Bring-your-own-device (BYOD) policies have had a huge impact on enterprises recently, driven largely by employees' desire to use their own mobile phones, tablets, and laptops at work. When it's done right, the use of personal devices offers workers countless benefits, including flexibility, continuous access to data, higher productivity, and less dependence on central IT.
BYOD can also be heavily disruptive to IT processes and policies, and it's taken some time for enterprises to embrace the change. BYOD is acceptable in many workplaces, but phones, tablets, and laptops are still provided by IT in most enterprises. To minimize risk and ensure that employees use these devices appropriately, CIOs and CTOs must carefully consider and address the following factors:
BYOD users advance to BYOC
With careful implementation of BYOD rules and procedures such as tracking through mobile device management, setting up security to block intruders from breaking into a firewall or virtual private network (VPN), and employee training, enterprises are meeting the challenges of BYOD, and the trend is progressing. Today, however, employees have moved on to a new organizational and IT challenge: bring your own cloud (BYOC).
[Want to learn more about moving legacy applications to the cloud? Read Nebula, Gigaspaces Team To Ease OpenStack App Migrations.]
In BYOC, departmental units, workgroups, or individual employees use public or third-party cloud services because it's faster, easier, or less expensive than going to IT to fulfill specific needs. Often these services are very low-cost or free for a limited capacity. For the individual employee, this might seem like a cost-effective solution, but when you consider the cost of managing thousands of accounts on hundreds of disparate cloud providers, the lack of visibility into how these systems are being used, the aggregate cost of these services, and their effect on the organization's regulatory compliance and security posture, the disadvantages often outweigh the benefits.
BYOC has become so pervasive in today's enterprise that many CIOs have coined the term "shadow IT" to refer to the infrastructure provisioned by internal organizations -- typically line-of-business units within the enterprise. When I was a CIO at NASA, much of the spending on IT infrastructure was done by "mission organizations" outside of the CIO's control.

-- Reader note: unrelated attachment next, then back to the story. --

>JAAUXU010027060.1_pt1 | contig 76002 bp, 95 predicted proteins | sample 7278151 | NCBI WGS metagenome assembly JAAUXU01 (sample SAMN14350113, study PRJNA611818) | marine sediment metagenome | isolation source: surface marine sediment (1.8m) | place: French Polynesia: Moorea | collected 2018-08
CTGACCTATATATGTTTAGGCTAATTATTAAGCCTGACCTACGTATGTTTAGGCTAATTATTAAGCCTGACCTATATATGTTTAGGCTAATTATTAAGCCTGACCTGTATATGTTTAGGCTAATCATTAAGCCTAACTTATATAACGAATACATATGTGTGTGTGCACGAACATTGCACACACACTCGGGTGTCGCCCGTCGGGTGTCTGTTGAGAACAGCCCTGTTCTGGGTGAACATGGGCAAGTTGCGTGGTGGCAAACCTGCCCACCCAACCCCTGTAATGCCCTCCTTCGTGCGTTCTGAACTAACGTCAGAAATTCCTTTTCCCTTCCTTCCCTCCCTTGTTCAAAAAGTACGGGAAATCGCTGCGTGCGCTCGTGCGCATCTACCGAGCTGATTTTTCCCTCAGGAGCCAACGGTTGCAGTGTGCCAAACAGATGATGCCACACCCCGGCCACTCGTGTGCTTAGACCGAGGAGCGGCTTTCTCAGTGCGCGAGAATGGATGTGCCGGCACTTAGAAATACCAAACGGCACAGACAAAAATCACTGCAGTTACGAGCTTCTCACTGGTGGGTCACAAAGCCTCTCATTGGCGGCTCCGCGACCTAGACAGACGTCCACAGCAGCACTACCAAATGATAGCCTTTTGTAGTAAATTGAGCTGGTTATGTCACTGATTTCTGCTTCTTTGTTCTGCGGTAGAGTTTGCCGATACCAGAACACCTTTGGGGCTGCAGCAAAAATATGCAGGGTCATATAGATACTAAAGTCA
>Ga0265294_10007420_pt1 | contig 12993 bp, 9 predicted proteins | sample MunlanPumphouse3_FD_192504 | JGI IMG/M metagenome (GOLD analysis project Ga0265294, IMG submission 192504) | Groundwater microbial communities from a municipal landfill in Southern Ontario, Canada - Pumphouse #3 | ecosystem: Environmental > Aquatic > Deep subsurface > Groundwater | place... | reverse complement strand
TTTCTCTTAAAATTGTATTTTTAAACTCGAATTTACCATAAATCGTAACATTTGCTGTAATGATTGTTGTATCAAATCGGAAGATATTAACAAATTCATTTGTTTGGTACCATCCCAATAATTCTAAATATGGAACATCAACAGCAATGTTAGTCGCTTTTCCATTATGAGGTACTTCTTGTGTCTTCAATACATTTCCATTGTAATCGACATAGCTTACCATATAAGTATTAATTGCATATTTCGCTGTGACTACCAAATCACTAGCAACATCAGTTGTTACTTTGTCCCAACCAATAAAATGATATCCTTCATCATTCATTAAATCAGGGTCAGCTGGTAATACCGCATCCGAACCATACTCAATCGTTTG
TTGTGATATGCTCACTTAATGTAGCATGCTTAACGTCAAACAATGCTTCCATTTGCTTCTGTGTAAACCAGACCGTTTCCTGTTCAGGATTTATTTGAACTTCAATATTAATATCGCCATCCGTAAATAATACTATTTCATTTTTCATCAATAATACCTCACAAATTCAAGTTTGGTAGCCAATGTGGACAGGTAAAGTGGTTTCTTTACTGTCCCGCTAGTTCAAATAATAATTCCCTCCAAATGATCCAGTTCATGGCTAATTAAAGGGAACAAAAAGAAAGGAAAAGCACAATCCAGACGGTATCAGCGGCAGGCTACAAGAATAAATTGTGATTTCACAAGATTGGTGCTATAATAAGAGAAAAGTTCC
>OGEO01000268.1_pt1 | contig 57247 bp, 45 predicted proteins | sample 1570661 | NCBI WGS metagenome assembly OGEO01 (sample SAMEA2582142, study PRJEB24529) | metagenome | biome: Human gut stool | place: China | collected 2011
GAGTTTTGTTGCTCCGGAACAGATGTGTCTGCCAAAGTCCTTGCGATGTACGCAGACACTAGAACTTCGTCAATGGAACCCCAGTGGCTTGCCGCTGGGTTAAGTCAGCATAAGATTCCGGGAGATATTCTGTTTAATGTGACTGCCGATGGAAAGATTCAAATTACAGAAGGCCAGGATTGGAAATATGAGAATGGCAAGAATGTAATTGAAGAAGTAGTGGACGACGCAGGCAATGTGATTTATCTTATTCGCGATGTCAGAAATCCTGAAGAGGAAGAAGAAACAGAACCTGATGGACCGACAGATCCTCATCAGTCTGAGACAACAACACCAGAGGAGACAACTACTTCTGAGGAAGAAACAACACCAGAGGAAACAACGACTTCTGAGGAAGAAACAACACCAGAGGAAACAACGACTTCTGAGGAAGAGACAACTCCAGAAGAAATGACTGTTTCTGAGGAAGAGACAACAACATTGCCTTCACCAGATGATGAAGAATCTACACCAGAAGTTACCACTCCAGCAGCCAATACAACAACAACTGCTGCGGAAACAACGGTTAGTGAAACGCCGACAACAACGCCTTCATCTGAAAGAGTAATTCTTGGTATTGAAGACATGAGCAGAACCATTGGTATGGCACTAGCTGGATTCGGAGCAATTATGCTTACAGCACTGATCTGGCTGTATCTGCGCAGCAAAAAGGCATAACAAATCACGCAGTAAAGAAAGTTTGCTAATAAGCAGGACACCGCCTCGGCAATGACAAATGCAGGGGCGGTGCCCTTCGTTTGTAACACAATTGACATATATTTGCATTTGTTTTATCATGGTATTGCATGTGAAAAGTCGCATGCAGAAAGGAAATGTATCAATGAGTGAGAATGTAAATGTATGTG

Shadow IT has many implications, including the following:
Consider a scenario in which a rogue business unit moves a mission-critical application to a public cloud. Proprietary source code and potentially valuable customer data are put on the Internet, perhaps protected only by an email and password or another rudimentary authentication method. Now consider the thousands of AWS keys that have been found in plain text in source code on public GitHub repositories -- keys that can be used to unlock and gain entry to AWS customer accounts.
Furthermore, employees often access these AWS services from various devices at home, on their smartphones, and from unencrypted and unsecure networks. Security risks and potential mingling of personal and enterprise data are introduced every step of the way.
Choose security and control
Enterprises don't need to forfeit the flexibility, cost-effectiveness, and agility of public cloud services if they can make a strategic investment in an enterprise or departmental scale private cloud. Here are some of the benefits of this strategy.
You don't just want the security and control of a private cloud -- your enterprise needs it. Laws and regulations often dictate it. Rogue clouds or IT sprawl can reach far into the enterprise, wreaking havoc with your enterprise security, control, system consistency, and more.
Like BYOD, BYOC will reach equilibrium in enterprise environments, with new enterprise applications running on a mix of private and public clouds. CIOs who deploy private clouds now still have an opportunity to get ahead of these risks, but time is running out. BYOC is a trend that is here to stay.
Trying to meet today's business technology needs with yesterday's IT organizational structure is like driving a Model T at the Indy 500. Time for a reset. Read our Transformative CIOs Organize For Success report today (free registration required).Chris Kemp is the chief strategy officer for Nebula, which offers an integrated hardware and software appliance providing distributed compute, storage, and network services in a unified system. He formerly served as the CTO of NASA and CIO at Ames Research Center. View Full Bio